On the weekend there was a minor geomagnetic storm which enveloped the Earth for a couple of days. Around midnight on Sunday I could see a green glow along the northern horizon so I walked down to the Elbow River. It runs near my backyard and I was quickly down at the water. A couple of hours saw a few sprites stretch away from thick Aurora band which stayed low in the sky. However the Northern Lights were comfortable doing a slow waltz on this night. Next time I’ll hope for a more energetic dance but I certainly enjoyed the quiet beauty that was shared.
Last week one of the snowstorms that came through Calgary picked up intensity after dark. I was staying downtown near the Bow River and watched as the increasing snowfall was illuminated by the city lights above one of the bridges crossing the water. A silhouette sped in front of a light at one moment and then a dozen more did the same the next.
A colony of gulls threw waves of their silhouettes into the storm circling low over the water and then above the lights for several minutes before they appeared to settle down.
I don’t know if it was the weather, disturbance by a someone or something or members returning to congregate for the night but they were excited for a short while. I loved the grainy sky created by the snow and the shape of these dark blurs as they flew into and out of the light.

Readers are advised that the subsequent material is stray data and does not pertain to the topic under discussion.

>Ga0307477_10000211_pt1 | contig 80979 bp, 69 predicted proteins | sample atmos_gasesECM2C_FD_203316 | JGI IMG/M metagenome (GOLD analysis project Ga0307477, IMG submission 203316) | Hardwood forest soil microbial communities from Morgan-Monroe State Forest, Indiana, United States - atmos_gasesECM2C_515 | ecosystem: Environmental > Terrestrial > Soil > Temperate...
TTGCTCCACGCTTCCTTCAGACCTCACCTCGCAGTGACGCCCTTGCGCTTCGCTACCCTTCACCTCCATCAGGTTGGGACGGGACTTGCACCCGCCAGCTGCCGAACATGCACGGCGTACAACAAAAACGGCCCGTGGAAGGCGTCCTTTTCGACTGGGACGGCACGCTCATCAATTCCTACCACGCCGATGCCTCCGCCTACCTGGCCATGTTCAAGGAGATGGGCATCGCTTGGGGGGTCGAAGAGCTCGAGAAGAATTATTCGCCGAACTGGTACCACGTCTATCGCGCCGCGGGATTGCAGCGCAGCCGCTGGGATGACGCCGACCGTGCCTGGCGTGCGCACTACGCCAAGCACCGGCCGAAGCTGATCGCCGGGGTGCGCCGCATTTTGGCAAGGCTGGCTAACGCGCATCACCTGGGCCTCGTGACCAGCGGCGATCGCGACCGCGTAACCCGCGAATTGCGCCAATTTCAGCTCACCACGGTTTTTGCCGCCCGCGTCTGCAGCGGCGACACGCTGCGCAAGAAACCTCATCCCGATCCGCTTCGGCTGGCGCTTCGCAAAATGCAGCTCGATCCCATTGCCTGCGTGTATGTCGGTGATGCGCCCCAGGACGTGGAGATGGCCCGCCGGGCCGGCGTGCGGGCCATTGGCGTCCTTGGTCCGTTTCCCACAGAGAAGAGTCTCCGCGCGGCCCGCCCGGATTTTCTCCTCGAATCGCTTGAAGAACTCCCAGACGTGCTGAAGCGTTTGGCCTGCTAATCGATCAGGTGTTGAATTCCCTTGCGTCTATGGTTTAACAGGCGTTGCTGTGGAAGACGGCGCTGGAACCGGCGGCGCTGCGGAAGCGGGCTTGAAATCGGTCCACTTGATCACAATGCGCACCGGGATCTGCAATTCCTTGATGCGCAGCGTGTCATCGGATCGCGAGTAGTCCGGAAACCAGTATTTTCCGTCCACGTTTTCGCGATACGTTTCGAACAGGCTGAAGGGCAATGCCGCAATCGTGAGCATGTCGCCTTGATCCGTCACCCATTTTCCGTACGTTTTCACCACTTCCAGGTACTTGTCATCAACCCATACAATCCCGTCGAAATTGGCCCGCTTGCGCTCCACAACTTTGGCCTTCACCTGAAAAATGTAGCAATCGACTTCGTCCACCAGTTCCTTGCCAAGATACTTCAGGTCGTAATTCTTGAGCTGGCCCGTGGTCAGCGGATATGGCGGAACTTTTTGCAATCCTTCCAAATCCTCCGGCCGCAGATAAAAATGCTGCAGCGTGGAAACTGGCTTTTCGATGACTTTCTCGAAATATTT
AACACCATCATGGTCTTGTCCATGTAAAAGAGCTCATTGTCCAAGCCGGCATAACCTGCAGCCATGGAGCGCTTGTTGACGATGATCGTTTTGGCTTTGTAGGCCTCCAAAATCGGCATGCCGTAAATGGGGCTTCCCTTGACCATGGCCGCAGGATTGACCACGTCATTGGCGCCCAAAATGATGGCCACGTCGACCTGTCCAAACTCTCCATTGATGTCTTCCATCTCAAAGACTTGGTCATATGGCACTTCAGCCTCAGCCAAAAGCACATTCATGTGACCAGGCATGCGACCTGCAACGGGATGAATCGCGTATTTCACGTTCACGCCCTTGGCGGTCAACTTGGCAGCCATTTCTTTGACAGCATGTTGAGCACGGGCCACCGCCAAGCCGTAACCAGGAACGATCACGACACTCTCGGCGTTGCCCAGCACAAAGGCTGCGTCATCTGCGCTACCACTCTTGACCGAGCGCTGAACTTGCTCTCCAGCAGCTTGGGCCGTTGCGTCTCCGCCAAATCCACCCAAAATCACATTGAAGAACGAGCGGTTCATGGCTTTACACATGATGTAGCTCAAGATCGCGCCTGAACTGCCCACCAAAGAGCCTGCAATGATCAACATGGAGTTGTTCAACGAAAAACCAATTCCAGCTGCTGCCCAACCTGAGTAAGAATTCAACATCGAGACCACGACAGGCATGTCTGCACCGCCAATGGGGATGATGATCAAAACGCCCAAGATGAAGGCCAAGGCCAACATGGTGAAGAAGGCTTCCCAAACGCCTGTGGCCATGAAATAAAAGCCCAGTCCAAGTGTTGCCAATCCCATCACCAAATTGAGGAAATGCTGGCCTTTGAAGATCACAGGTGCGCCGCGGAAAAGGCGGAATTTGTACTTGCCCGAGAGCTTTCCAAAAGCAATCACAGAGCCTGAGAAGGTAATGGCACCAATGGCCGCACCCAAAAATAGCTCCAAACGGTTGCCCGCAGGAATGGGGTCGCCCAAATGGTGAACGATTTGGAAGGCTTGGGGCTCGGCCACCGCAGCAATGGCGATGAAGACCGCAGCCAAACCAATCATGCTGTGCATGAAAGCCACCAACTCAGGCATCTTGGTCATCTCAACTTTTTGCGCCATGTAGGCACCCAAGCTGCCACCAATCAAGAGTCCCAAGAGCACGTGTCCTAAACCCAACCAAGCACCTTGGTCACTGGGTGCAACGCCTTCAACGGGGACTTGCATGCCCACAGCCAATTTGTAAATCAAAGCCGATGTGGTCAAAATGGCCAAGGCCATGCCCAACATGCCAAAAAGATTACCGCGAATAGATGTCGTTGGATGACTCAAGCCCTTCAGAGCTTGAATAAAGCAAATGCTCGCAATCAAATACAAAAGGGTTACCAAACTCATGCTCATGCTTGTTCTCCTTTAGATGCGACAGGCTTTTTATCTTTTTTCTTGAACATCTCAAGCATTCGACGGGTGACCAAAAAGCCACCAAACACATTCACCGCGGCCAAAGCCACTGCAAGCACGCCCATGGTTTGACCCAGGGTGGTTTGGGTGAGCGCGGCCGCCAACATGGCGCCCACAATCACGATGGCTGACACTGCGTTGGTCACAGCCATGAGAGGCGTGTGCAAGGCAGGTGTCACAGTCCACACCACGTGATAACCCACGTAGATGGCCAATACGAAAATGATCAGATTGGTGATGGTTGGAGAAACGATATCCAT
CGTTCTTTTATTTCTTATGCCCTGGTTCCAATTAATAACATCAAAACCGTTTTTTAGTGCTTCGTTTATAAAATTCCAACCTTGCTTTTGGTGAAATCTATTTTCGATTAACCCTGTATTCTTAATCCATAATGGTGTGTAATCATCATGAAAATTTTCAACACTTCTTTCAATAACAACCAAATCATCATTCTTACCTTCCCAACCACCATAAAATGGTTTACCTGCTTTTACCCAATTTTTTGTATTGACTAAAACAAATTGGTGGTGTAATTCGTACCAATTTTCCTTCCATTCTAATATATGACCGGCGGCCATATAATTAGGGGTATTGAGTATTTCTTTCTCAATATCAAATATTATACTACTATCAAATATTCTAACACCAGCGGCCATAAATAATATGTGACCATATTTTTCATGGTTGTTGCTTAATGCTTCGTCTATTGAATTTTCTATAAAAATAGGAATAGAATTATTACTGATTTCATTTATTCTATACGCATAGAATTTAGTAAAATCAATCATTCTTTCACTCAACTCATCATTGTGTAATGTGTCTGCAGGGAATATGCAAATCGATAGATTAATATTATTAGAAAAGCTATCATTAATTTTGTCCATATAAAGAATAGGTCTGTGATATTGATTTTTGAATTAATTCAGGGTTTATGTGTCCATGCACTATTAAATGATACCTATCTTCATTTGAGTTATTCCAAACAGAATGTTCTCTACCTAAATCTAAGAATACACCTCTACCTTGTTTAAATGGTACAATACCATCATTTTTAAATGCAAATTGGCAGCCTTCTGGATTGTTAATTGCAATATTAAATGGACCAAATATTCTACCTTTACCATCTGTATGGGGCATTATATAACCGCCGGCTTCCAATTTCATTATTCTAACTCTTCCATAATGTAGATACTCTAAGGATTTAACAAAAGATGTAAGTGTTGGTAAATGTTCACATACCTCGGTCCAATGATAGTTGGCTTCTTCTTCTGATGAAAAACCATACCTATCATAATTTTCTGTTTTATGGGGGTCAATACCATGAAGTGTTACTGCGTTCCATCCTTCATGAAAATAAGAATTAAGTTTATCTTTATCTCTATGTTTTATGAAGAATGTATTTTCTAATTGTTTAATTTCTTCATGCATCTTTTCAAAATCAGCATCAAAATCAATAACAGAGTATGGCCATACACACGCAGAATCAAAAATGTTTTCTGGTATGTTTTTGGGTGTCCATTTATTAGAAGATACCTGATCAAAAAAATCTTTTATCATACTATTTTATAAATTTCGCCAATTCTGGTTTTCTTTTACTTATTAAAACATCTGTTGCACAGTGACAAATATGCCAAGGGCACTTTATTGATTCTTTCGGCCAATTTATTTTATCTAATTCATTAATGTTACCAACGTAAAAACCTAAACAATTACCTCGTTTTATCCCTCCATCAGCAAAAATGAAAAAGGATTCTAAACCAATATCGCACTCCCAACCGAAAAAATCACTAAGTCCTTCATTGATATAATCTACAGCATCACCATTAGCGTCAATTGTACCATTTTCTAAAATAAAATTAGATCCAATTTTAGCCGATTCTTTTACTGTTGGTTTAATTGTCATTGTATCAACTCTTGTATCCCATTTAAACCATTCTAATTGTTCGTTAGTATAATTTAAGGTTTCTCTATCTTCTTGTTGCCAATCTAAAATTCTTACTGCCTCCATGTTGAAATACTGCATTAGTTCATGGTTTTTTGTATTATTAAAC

A few photographs of downtown Calgary from the north side of the Centre Street Bridge last week during the latest cold snap.
On this last photograph, I entered the frame with the help of a timer in order to provide a contrasting element in the foreground.
I walked my dog early this morning and when I looked to the north could see the Northern Lights rippling and snapping above the horizon. The hound was returned home and replaced by my camera. I walked down to the Elbow River which runs nearby and spent a couple of hours photographing the Aurora Borealis before it faded out against the approaching dawn. I’m feeling very lucky to be able to enjoy such a show in my backyard!
The aurora storms in May were beautiful. This is one photograph from May 20th in Banff National Park along the Lake Minnewanka shoreline. There is a good chance of more displays this weekend. I’ll be looking up and hopefully the ribbons of red, green and purple will be dancing above.
Following on from my last post on this geomagnetic storm, here are a few of the images from later in the night. As the early hours of May 21st dripped past, the sprites in the Northern Lights appeared and then alternated with beautiful glowing arches. These continued painting across the sky well past the earliest sign of dawn.
The rise of the crescent moon came just after 4 am as the aurora’s glow started to fade and night handed the sky over to day. Within an hour the sunlight brushed its own colors across the canvas now shared with clouds instead of stars.
There have been strong Aurora Borealis events over the past couple of weeks. These have extended far enough south that those of us in southern Alberta have been able to enjoy great displays in the night sky. Throughout the earliest hours of May 20th the Northern Lights flashed, rippled and glowed over Lake Minnewanka in Banff National Park. It was a beautiful night with few clouds and a sky that looked like someone had spread out all the diamonds across a dark blanket.